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Storm Barra named as UK prepares to be hit by heavy snow and 70mph winds

Forecasters said rain will turn to snow across northern England and Scotland, the Met Office said. A series of severe weather warnings for wind and snow have been issued

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BBC weather: Rain set to turn into snow

The Met Office has officially named Storm Barra as parts of the UK prepare to be hit by heavy snow and 70mph winds at the beginning of next week.

Forecasters said rain will turn to snow across northern England and Scotland on Tuesday.

A series of severe weather warnings have been issued for wind and snow.

Met Office chief meteorologist Frank Saunders said: “Strong winds arriving across the west through Tuesday morning, will spread inland and reach eastern areas through the afternoon and early evening. Gusts of 45-50 mph are expected widely, with 60-70 mph in exposed coastal locations.

“The strongest winds will ease across inland areas into the overnight period.”

With Storm Barra, snow and winds are expected around the country


Met Office)

Deputy Chief Meteorologist, Brent Walker said: “A band of rain will turn to snow across northern England and Scotland through Tuesday.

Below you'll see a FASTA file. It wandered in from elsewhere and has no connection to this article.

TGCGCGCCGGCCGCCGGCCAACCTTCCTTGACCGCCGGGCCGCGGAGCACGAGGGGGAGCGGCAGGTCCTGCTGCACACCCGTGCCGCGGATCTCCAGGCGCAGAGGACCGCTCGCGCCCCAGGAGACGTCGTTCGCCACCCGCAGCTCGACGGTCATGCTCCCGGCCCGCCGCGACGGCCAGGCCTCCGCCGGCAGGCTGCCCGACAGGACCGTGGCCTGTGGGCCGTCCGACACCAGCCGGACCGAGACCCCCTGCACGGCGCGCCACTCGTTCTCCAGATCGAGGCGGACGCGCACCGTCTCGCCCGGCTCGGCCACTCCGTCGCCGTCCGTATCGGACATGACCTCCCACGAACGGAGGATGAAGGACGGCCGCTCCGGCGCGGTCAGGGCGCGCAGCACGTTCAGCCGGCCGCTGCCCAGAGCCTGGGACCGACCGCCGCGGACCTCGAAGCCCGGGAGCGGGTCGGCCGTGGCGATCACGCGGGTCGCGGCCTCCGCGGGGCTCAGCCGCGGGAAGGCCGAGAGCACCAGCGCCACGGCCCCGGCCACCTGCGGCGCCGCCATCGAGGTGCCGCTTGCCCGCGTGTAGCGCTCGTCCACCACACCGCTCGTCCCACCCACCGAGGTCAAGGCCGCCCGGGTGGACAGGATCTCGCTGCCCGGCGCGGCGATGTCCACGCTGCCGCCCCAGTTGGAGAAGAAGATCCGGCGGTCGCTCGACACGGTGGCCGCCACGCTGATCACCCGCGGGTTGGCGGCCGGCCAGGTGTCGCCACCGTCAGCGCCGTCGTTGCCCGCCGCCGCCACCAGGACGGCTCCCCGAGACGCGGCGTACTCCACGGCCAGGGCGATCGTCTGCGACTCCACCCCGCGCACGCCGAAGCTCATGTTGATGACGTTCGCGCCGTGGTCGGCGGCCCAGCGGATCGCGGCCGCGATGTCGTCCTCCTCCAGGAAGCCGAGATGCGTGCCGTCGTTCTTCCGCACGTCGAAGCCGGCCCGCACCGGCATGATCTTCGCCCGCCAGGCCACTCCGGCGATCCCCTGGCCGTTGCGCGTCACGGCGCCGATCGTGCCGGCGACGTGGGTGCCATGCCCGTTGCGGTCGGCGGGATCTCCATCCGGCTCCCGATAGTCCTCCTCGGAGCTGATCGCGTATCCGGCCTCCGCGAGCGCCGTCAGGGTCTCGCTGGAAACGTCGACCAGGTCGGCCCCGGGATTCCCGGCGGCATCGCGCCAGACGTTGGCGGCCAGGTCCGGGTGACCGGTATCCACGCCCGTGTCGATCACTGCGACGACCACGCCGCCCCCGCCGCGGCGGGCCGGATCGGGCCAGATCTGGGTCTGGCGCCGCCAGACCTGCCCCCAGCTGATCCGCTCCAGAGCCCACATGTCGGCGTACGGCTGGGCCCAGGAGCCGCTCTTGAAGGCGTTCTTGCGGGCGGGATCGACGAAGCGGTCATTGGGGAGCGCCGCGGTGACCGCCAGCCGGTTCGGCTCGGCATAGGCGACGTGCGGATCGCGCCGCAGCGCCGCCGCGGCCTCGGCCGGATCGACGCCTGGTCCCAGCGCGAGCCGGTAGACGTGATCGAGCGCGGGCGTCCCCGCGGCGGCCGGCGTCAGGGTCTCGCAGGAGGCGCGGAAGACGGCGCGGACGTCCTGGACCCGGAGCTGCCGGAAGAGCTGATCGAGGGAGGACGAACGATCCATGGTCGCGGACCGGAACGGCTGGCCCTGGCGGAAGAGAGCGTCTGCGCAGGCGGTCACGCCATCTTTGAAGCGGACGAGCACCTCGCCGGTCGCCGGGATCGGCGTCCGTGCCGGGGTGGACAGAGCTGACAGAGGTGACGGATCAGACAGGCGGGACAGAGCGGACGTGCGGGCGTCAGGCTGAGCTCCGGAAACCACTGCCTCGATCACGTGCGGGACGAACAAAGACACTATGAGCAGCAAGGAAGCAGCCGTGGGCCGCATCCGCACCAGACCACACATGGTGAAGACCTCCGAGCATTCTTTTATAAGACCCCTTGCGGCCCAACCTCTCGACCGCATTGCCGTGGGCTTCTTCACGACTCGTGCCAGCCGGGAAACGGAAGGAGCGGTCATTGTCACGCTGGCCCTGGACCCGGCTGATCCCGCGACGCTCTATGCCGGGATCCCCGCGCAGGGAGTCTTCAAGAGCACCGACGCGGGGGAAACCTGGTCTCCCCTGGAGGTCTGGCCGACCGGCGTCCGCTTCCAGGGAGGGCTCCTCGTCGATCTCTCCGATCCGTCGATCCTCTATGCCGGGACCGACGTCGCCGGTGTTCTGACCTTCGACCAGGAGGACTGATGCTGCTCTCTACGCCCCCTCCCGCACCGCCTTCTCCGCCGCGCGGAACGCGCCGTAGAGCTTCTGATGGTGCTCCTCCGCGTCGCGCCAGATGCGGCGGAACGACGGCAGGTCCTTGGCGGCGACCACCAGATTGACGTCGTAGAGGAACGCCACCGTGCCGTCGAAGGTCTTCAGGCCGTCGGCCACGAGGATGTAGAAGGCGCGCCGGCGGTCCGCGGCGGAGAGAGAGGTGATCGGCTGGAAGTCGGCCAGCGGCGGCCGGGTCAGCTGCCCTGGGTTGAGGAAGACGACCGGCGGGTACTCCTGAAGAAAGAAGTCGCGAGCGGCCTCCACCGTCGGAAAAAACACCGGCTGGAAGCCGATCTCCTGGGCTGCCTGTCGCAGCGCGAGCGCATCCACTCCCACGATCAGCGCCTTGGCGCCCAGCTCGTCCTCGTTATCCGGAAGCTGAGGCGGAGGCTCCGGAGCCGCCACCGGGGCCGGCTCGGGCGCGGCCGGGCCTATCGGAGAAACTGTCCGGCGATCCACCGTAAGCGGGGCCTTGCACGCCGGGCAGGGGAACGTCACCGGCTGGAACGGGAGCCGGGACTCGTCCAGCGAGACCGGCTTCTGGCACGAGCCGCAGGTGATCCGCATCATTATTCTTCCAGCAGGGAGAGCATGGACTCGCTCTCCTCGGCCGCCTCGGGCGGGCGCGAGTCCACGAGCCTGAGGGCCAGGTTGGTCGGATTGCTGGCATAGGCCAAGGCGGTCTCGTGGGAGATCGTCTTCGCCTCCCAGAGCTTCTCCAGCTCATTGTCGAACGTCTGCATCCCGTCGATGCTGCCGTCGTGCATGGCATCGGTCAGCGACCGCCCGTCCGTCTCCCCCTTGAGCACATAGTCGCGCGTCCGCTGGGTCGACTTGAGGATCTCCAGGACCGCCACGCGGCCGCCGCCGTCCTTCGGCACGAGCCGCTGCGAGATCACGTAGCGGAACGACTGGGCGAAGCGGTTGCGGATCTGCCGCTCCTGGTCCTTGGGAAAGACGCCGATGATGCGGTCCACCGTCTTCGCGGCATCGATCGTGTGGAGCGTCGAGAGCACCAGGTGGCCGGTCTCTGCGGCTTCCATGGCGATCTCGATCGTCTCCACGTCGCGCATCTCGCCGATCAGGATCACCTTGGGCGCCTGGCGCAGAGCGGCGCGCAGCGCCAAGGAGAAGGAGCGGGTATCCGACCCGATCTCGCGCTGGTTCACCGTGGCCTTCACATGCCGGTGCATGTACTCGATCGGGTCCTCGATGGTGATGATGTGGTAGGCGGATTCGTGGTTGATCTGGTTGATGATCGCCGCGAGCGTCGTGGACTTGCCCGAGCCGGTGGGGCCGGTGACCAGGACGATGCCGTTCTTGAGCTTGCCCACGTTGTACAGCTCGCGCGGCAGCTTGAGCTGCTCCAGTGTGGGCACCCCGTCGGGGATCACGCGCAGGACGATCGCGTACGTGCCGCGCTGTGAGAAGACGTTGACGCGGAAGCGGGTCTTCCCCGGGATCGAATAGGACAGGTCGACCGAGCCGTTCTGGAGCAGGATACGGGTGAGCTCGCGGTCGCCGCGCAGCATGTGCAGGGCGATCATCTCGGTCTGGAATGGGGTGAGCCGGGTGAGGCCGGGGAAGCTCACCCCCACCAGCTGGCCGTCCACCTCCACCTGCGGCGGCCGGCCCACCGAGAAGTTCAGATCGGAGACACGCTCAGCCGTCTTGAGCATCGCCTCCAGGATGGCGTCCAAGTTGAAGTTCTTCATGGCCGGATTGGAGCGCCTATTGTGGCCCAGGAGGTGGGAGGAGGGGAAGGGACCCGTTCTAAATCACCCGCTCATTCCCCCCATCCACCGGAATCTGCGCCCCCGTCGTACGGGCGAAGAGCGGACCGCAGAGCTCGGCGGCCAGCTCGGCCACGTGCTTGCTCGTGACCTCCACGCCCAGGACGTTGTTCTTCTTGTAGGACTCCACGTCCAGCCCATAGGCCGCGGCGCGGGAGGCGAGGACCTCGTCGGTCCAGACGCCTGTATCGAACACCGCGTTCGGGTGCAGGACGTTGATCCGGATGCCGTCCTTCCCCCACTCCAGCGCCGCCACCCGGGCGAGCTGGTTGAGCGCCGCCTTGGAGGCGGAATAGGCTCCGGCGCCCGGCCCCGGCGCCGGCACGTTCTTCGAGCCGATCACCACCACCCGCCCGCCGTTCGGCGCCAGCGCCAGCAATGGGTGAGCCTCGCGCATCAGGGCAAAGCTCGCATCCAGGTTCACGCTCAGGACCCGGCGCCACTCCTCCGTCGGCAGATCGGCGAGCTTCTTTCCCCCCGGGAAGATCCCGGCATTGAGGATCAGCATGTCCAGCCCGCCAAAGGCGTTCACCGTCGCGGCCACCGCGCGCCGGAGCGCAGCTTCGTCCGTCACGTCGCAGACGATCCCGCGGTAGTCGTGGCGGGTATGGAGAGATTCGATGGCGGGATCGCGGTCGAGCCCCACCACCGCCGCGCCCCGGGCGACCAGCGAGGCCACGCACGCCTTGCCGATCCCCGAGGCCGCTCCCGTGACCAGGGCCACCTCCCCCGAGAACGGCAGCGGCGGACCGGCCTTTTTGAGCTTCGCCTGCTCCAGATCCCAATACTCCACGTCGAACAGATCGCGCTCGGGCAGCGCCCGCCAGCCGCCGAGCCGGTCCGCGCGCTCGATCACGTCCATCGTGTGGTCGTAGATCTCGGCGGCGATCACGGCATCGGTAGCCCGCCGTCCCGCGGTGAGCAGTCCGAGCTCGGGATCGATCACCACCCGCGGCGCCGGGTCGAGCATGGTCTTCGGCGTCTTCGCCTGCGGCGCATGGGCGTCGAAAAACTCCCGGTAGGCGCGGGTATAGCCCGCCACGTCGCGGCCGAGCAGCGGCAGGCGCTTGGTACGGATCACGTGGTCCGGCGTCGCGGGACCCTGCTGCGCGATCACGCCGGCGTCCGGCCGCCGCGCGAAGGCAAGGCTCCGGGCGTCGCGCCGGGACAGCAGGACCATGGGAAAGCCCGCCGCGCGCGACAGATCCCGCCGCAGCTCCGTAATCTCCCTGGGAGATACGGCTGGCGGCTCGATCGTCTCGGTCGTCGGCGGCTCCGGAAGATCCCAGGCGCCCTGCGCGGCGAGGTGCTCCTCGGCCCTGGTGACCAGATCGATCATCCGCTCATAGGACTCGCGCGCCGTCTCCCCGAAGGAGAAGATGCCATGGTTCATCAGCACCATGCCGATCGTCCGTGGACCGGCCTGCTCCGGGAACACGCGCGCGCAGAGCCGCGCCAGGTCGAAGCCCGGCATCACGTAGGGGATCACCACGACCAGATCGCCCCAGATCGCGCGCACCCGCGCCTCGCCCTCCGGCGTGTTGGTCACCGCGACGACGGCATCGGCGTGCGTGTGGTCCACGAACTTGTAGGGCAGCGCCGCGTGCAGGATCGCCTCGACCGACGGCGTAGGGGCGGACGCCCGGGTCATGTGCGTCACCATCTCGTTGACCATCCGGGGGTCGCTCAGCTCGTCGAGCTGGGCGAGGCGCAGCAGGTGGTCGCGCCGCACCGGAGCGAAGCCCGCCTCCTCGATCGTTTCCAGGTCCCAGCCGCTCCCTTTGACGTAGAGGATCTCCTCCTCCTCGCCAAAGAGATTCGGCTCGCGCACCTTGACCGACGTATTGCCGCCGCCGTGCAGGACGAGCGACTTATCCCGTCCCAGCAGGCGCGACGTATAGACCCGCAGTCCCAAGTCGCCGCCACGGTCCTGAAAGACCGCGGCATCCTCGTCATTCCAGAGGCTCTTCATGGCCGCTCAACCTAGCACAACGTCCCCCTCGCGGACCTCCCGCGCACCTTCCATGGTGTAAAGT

“Two to five cm of snow is expected to accumulate quite widely across the warning area, but locally this could reach ten cm, particularly in parts of the Southern Uplands and Highlands.

“Strong south-easterly winds will also lead to snow drifting in places, particularly over the highest routes, adding to poor visibilities.”

Storm Barra is the second named storm of the season – after Storm Arwen, which saw 100mph gusts hit the British Isles, caused power outages around the UK.

Storm Barra has been named by the Met Office


Craig Connor/ChronicleLive)

Now, more than a week after the devastating storm, thousands of homes in the country are still without power.

The Energy Networks Association (ENA) said that 4,025 homes were still waiting to be reconnected this morning – down from 4,700 homes on Saturday night.

The majority of the impacted homes are in the north-east of England, the ENA added.

Energy Secretary Kwasi Kwarteng isited Durham to survey the damage done by the storm.

He said that it is “totally unacceptable” that some people are still without power.

Speaking to the BBC, he said: “I completely accept that this is totally unacceptable. It’s wrong and bad for people to be off power for such a long time.

“That’s why I’m here to make sure that we can get people back on as quickly as possible.

“As I’ve said, for 99.5% of people they’re back on, but for the ones that are still having to put up with this is is unacceptable.”

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